So, before sending in a form DS01 it may be as well to obtain advance clearance from HMRC that no tax is or might be due. If the company has never traded or been dormant for several years then HMRC are most unlikely to challenge an application for striking off and you can safely proceed without seeking prior clearance.
Can the dissolution be stopped by the company?
The directors must halt the dissolution process if any of the events in section 1009 of the Companies Act 2006 occur. So, for example, they must abort the strike off if the company:
- changes its name
- makes a disposal
- engages in any activity other than that required to effect the dissolution.
The directors can choose to halt the strike off process for other reasons. Whether the dissolution is being halted for one of the statutory reasons or another reason then it is form DS02 (Withdraw a striking off application by a company) that needs to be filed. Creation of this populated form is available for free in Inform Direct.
If the application is withdrawn, the £10 fee sent with form DS01 is non-refundable. Note also that any outstanding accounts and confirmation statements will become due again and the accounts will be subject to any late filing penalties.
When will the company be struck off the register?
If there is no reason to do otherwise, the Registrar will strike off the company within about two months from the notice in the Gazette. At that point, a second notice will be published in the relevant Gazette and the company will thereby no longer legally exist. If the company is registered with Inform Direct you will be notified when the company is successfully dissolved.
At the date of strike off, any cash or assets held by the dissolved company become the property of the Crown via bona vacantia. For this reason, it’s usually prudent to complete the distribution of the company’s remaining assets before submitting the DS01 form to Companies House.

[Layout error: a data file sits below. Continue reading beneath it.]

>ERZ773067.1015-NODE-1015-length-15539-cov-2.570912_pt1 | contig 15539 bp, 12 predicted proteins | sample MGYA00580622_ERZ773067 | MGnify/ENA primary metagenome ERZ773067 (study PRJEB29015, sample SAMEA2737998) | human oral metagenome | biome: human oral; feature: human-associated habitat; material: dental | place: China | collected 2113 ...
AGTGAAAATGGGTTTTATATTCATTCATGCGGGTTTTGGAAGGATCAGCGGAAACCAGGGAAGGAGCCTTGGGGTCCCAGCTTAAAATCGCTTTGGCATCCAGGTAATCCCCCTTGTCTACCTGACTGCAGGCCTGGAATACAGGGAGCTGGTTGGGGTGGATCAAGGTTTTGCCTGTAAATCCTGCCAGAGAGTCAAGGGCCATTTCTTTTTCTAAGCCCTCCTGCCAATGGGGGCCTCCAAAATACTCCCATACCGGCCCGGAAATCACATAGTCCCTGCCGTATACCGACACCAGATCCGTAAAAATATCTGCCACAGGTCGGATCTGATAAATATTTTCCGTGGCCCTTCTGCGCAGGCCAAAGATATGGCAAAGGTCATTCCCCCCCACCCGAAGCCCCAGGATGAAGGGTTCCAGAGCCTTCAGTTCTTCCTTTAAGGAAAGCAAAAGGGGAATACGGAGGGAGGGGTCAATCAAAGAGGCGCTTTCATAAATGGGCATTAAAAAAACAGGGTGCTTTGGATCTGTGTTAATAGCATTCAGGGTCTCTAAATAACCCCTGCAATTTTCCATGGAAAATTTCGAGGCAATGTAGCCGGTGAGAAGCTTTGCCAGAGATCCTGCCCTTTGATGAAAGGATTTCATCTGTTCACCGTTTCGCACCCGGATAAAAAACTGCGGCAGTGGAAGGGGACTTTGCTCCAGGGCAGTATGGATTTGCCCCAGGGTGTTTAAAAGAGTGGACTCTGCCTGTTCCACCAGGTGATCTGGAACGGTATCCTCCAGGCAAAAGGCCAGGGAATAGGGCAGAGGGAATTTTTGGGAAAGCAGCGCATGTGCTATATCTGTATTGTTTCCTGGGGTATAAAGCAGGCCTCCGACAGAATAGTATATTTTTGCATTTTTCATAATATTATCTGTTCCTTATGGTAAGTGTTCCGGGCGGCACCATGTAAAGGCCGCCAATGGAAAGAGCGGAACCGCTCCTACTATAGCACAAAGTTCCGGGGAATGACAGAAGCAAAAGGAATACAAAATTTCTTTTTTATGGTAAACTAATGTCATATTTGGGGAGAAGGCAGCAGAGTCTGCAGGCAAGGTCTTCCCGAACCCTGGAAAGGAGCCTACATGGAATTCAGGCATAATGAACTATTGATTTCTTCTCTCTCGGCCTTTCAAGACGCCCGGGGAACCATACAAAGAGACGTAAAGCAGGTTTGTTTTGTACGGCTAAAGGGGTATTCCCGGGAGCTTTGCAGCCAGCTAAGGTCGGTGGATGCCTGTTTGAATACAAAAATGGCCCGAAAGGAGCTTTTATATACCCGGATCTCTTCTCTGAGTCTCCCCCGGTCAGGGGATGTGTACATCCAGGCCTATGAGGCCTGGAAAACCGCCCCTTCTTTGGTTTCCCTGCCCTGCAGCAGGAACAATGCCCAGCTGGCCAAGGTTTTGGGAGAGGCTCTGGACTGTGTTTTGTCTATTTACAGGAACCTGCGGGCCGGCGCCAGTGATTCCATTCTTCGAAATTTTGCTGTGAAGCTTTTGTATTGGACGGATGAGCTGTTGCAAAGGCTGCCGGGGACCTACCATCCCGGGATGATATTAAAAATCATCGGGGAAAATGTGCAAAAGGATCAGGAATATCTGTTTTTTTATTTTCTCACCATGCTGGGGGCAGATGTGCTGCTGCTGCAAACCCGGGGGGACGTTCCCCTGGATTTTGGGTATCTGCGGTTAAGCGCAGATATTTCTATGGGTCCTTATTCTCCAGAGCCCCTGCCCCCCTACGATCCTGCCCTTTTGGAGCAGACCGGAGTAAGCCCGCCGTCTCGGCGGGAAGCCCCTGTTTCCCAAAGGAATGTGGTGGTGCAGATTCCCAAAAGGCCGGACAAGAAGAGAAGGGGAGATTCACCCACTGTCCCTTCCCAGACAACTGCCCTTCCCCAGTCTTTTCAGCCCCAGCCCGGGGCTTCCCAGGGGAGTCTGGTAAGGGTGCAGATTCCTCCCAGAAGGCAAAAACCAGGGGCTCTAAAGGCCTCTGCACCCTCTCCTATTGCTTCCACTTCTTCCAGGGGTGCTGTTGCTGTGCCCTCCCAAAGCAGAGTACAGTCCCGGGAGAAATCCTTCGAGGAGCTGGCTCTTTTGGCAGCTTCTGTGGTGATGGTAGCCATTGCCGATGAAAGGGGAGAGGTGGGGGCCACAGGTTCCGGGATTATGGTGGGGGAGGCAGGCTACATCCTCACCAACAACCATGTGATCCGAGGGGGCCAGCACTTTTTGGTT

What company records need to be kept?
Business documents must be retained for seven years after the company is struck off. That would include, for example, all invoices, receipts and company bank statements.
If the company employed people, you must also retain a copy of its employers’ liability policy and schedule. These must be kept for 40 years from the date of strike off.
Can a company be restored to the company register once it has been struck off?
Usually it can:
- If it was struck off the register within the last six years
- If it can be shown that it was trading at the time of dissolution
The process is known as ‘administrative restoration’ and is done via form RT01 with a fee of £100.
If restoration is desired for any other reasons, it may be necessary to get a court order. This process can be long and costly. It is probably best to take specialist advice that will be tailored to the particular circumstances.
How soon can I start another company with the same name?
Once the Registrar of Companies has struck off the old company you can form a new company with the same name. The Inform Direct company formation wizard makes this really easy.
Why bother filing a DS01 and paying £10 if Companies House will do it all for you?
In some cases, Companies House will beat the directors to striking off the company. Indeed, if the registrar believes that a company is defunct they have the right to remove such a company from the register. This is known as compulsory strike off. The process starts when no accounts or confirmation statement have been filed and post sent to the company’s registered office goes unanswered.
There are at least two potential reasons why it may be advisable to file a DS01 rather than wait for Companies House to dissolve a company:
- The possibility that it could adversely affect the director’s credit score
- If one of the directors subsequently needs professional indemnity insurance the application form may distinguish between an orderly strike off of a previous company and it being dissolved by Companies House for failing to file on time.
Since the cost is only £10 and the process is so simple, most people will choose to file form DS01 and maintain control over the process of striking off the company.
This article was originally published in 2015. We update our content frequently. The most recent revision to this article was in February 2023.
Inform Direct makes it simple to apply to strike off a company from the Companies Register by creating the documentation needed in just a few steps.